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Forty years of improvements in European air quality: regional policy-industry interactions with global impacts

Abstract : The EDGAR (Emissions Database for Global Atmospheric Research) v4.3 global anthropogenic emissions inventory of several gaseous (SO2, NOx, CO, non-methane volatile organic compounds (NMVOCs) and NH3) and particulate (PM10, PM2.5, black and organic carbon (BC and OC)) air pollutants for the period 1970–2010 is used to develop retrospective air pollution emission scenarios to quantify the roles and contributions of changes in fuels consumption, technology, end-of-pipe emission reduction measures and their resulting impact on health and crop yields. This database presents changes in activity data, fuels and air pollution abatement technology for the past 4 decades, using international statistics and following guidelines for bottom-up emission inventory at the Tier 1 and Tier 2 levels with region-specific default values. With two further retrospective scenarios we assess (1) the impact of the technology and end-of-pipe (EOP) reduction measures in the European Union (EU) by considering a stagnation of technology with constant emission factors from 1970 and with no further abatement measures and improvement in European emissions standards, but fuel consumption occurring at historical pace, and (2) the impact of increased fuel consumption by considering unchanged energy use with constant fuel consumption since 1970, but technological development and end-of-pipe reductions. Our scenario analysis focuses on the three most important and most regulated sectors (power generation, the manufacturing industry and road transport), which are subject of multi-pollutant EU Air Quality regulations. If technology and European EOP reduction measures had stagnated at 1970 levels, EU air quality in 2010 would have suffered from 129 % higher SO2, 71 % higher NOx and 69 % higher PM2.5 emissions, demonstrating the large role of technology in reducing emissions in 2010. However, if fuel consumption had remained constant starting in 1970, the EU would have benefited from current technology and emission control standards, with reductions in NOx by even 13 % more. Such further savings are not observed for SO2 and PM2.5. If the EU consumed the same amount of fuels as in 1970 but with the current technology and emission control standards, then the emissions of SO2 and PM2.5 would be 42 % respectively 10 % higher. This scenario shows the importance for air quality of abandoning heavy residual fuel oil and shifting fuel types (from, e.g., coal to gas) in the EU. A reduced-form TM5-FASST (Fast Screening Scenario Tool based on the global chemical Transport Model 5) is applied to calculate regional and global levels of aerosol and ozone concentrations and to assess the impact of air quality improvements on human health and crop yield loss, showing substantial impacts of export of EU technologies and standards to other world regions.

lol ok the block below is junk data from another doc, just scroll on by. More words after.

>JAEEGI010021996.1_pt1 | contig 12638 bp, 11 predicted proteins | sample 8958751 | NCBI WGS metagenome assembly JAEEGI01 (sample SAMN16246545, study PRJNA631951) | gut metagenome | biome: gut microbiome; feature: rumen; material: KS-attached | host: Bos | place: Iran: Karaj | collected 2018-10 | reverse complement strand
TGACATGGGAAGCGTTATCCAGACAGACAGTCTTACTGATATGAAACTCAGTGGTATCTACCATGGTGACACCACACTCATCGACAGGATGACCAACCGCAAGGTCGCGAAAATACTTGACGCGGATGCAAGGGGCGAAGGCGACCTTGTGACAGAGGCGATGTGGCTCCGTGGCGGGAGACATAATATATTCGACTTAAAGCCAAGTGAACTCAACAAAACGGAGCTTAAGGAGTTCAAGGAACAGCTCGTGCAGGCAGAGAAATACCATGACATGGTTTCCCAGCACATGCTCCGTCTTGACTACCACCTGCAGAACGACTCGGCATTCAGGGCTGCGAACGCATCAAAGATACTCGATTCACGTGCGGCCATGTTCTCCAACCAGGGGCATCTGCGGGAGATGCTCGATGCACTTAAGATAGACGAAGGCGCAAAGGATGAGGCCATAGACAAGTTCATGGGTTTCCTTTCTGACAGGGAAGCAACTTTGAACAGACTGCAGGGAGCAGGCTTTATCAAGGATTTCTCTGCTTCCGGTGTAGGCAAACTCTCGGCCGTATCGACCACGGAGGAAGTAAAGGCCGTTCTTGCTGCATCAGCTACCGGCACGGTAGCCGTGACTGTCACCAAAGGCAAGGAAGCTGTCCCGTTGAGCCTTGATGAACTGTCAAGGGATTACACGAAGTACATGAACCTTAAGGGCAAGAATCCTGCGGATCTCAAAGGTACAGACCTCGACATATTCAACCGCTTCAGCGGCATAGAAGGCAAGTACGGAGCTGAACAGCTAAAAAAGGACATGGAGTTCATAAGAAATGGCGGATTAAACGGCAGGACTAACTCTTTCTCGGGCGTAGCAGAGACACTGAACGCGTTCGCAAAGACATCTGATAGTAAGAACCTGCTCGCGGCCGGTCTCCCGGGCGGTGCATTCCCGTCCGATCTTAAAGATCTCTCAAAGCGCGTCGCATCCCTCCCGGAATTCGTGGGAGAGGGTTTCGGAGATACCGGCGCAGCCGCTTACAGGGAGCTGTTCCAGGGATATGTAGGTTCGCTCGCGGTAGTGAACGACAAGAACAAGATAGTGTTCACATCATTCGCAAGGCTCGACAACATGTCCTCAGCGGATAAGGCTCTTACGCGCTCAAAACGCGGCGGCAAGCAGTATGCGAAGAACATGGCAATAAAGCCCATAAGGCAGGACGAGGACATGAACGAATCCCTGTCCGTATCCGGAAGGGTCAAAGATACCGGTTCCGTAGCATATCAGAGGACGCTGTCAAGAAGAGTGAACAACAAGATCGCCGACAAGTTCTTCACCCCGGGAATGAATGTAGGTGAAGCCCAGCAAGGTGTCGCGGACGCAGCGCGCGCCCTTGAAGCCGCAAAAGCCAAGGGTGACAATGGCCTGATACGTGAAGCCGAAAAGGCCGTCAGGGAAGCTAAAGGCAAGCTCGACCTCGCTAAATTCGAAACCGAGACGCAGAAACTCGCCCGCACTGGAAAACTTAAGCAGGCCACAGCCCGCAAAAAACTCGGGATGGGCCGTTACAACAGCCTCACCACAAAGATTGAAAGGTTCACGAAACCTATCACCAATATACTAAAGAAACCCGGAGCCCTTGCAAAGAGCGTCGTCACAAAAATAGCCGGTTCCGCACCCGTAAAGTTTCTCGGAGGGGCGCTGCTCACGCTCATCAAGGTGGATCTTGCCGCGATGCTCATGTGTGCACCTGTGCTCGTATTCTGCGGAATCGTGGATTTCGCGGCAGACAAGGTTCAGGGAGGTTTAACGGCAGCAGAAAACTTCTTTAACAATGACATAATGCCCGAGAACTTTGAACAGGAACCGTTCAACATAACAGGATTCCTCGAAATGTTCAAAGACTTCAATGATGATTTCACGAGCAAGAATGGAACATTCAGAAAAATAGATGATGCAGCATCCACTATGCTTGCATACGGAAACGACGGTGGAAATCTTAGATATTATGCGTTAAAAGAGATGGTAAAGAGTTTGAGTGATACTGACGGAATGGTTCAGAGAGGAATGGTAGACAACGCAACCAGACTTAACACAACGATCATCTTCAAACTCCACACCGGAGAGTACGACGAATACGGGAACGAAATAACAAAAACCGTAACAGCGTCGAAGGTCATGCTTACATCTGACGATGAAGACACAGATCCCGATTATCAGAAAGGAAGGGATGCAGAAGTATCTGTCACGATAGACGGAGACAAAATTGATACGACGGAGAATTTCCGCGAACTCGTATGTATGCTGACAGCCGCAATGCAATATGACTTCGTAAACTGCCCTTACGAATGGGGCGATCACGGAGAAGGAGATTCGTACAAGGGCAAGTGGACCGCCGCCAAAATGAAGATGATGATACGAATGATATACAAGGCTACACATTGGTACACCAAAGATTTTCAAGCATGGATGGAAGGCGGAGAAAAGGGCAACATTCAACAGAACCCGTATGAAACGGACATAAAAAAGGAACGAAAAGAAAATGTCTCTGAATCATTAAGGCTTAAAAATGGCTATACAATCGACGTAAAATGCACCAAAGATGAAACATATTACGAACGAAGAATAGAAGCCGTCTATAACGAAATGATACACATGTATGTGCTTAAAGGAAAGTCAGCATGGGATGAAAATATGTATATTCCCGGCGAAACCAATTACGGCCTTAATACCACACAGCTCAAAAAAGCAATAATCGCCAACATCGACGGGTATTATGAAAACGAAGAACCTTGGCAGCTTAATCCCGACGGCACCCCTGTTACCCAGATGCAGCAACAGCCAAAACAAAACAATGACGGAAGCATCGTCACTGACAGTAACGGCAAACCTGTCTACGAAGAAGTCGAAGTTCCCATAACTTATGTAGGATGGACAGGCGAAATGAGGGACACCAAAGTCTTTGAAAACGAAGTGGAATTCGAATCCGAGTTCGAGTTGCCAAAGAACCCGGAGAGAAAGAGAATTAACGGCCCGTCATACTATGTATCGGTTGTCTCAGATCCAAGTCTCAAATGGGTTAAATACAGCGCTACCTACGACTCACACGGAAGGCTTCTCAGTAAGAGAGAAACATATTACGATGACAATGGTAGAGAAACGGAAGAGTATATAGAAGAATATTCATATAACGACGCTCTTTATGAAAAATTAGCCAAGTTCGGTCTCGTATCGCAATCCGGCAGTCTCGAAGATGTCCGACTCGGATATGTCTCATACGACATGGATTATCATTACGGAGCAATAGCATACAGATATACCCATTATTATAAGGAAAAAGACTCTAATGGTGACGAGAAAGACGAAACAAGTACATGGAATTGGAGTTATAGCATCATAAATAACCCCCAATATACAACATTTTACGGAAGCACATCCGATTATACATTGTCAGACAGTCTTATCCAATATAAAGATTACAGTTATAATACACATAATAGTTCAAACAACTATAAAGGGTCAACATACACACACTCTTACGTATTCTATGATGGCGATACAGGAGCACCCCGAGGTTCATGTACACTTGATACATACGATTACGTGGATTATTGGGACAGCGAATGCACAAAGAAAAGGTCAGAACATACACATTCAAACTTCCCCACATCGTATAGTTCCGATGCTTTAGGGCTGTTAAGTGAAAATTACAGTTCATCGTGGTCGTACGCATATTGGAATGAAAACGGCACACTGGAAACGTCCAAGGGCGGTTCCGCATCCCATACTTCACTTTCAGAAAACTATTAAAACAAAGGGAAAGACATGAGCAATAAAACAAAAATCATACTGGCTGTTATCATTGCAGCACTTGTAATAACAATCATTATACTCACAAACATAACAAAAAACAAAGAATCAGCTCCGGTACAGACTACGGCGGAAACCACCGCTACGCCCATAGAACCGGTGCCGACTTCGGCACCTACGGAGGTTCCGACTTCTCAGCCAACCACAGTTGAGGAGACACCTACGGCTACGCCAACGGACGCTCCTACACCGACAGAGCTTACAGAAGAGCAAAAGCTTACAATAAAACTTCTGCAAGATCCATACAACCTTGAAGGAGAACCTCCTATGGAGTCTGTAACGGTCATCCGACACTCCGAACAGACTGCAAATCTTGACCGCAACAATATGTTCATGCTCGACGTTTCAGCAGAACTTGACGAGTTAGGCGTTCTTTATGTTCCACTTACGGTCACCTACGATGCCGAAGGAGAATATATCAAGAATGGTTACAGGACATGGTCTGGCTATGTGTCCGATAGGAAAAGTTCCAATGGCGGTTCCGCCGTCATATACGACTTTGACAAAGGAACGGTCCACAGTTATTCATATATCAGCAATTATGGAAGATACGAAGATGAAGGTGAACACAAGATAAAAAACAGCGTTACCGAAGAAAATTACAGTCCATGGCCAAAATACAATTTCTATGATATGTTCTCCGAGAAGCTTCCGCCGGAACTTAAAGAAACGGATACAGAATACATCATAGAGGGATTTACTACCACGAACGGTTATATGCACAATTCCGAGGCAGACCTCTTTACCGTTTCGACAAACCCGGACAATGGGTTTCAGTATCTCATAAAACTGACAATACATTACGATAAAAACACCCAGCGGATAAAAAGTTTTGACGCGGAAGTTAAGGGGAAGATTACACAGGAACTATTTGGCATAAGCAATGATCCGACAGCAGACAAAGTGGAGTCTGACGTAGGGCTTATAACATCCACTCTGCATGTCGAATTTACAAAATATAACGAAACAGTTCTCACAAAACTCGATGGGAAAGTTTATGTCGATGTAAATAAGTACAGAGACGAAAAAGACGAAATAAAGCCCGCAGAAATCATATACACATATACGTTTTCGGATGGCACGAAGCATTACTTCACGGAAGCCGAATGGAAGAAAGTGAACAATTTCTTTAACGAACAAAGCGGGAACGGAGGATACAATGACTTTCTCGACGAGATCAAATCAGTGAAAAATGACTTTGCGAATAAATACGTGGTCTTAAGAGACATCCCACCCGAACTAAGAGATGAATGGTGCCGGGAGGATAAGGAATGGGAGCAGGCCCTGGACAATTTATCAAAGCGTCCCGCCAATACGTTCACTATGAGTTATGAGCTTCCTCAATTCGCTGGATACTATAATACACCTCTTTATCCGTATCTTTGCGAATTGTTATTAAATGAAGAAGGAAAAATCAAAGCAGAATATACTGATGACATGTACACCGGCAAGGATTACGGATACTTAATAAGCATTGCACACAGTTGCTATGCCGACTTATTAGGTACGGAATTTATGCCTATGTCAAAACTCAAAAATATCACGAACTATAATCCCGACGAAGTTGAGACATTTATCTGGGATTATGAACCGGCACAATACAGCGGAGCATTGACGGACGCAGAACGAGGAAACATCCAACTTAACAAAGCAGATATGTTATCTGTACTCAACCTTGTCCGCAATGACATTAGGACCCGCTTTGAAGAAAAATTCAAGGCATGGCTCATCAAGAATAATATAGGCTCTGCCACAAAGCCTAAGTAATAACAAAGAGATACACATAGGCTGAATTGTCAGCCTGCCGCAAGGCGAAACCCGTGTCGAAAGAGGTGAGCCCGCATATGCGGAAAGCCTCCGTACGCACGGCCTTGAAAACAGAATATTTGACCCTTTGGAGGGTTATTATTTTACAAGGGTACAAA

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Monica Crippa, Greet Janssens-Maenhout, Frank Dentener, Diego Guizzardi, Katerina Sindelarova, et al.. Forty years of improvements in European air quality: regional policy-industry interactions with global impacts. Atmospheric Chemistry and Physics, European Geosciences Union, 2016, 16 (6), pp.3825-3841. ⟨10.5194/acp-16-3825-2016⟩. ⟨insu-01180292⟩



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